In a time when we spend more and more of our professional and personal lives online, it’s mission-critical that the valuable information your organization creates is not only findable, but also highly compelling and easily shareable.
But not all content is created equal, especially for online consumption. Think about the types of content you consume online. It’s unlikely that you exclusively dive into long-form content or watch webinars, right?
The same goes for your audiences. No single type of content will appeal to every visitor, nor will it rank the same across search engines. That’s why your content marketing must be tactical. Variety is the spice of life, so whether your readership consists of scientists or statisticians, they all want compelling choices.
1. Mix up the content types
First and foremost, it’s essential to offer content diversity. This diversity can include offerings like text versus video, as well as content that appeals to visual versus verbal learners. You never know if your audience is looking for content by speaking to Alexa or searching for research to share with their board, so your content offerings should cast a wide net to ensure you’re visible where your audiences are searching. Your checklist should include:
- Articles/blog posts
- Charts and infographics
2. Vary content length
Consider how much time your audiences have to interact with you, and what they might need during different times of the day. Providing content of varying lengths helps make sure that your audience will access and find value in your content both during short breaks and when they have time to consume more detailed, lengthier material.
For example, if your audience is at work and has small pockets of downtime, they may want a webinar delivered in five-minute “chapters” instead of a full 60-minute story that they might watch from the couch at their leisure. TED Talks do a great job of repurposing content, offering short videos (plus transcripts for those who prefer to read!) as well as curated TED Interviews, all made from the same initial source material.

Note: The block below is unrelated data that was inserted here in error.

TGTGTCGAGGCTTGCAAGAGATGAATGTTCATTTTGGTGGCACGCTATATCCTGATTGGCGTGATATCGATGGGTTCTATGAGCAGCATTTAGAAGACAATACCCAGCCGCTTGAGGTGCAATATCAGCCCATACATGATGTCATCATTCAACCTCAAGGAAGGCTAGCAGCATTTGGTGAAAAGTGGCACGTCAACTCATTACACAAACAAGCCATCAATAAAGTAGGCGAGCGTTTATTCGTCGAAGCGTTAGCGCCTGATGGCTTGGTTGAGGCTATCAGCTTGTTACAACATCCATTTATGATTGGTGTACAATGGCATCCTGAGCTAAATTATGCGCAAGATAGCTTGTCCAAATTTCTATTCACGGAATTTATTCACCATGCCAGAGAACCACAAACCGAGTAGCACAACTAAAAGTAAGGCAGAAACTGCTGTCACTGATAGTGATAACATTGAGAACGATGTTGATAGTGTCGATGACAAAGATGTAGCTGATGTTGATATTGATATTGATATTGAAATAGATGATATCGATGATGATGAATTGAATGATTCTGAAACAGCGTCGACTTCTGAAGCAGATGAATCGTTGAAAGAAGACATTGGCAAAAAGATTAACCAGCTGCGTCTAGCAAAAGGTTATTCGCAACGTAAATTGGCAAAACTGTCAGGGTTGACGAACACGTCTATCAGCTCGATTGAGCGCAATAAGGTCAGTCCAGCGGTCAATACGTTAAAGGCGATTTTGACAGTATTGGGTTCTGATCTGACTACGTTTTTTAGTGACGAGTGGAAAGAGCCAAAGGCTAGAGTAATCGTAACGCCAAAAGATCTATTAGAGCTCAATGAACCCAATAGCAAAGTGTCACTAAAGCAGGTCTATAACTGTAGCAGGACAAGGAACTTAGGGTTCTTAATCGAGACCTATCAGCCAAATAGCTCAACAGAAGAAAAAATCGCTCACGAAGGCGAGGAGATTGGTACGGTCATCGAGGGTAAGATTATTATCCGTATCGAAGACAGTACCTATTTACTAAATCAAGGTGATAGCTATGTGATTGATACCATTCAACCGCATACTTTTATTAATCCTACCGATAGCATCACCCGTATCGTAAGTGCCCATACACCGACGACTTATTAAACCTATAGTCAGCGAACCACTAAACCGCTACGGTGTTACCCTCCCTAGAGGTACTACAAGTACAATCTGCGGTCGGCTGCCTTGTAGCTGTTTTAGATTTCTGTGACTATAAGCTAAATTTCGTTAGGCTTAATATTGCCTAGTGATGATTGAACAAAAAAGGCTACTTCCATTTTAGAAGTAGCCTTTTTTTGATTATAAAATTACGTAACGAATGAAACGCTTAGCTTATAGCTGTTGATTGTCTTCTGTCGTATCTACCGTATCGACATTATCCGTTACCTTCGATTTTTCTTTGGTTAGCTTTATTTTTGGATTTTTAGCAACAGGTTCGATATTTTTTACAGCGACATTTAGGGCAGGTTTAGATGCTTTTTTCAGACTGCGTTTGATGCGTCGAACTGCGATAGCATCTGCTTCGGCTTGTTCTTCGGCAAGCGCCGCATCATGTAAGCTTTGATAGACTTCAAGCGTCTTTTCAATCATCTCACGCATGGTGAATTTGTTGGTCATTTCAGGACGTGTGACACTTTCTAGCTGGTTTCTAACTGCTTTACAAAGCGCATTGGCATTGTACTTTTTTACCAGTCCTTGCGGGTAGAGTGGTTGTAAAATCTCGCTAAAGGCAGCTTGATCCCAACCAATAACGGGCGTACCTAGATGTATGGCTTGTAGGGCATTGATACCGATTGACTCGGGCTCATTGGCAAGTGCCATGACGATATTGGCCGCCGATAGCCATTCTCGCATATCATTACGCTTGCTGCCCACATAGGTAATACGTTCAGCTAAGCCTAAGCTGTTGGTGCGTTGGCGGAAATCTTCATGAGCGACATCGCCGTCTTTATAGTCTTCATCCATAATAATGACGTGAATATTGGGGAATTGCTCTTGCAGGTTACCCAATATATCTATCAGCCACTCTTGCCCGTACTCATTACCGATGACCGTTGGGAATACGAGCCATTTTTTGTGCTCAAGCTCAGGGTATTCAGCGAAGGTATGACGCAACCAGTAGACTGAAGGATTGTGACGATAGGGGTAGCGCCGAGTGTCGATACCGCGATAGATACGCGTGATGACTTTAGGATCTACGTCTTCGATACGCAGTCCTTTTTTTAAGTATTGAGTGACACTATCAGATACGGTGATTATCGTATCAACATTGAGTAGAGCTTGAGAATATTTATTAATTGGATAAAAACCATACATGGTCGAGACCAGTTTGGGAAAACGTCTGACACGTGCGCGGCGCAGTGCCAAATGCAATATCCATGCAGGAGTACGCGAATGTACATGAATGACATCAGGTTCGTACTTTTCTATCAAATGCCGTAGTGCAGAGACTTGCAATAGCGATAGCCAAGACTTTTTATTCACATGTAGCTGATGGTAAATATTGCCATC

Time is an important factor, too. Did you know that 37 seconds is the average time readers spend on a blog post? Pithy, skimmable, quick reads are popular on mobile, but that doesn’t mean longer content doesn’t connect.
In fact, studies show that long-form articles increase SEO (search engine optimization) and generate business leads for a prolonged timeframe. This is because in-depth content attracts backlinks and organic traffic from Google, making it evergreen content. Plus, you can take long-form content and launch a marketing campaign solely by repurposing smaller sections of these epic content pieces.
3. Ensure your content is digestible and shareable
We don’t get all our information in one place anymore. Now more than ever, it’s important to plan for readability on different sized screens, with and without sound, and across diverse platforms like social networking apps.
As a rule of thumb, offer bite-sized chunks of content with options for deeper dives. For the best results, you should:
- Incorporate whitespace for your eyes and brain to pause and shift gears.
- Add compelling imagery (fun fact: our brains process images 60,000 times faster than text).
- Call out key points in pull quotes.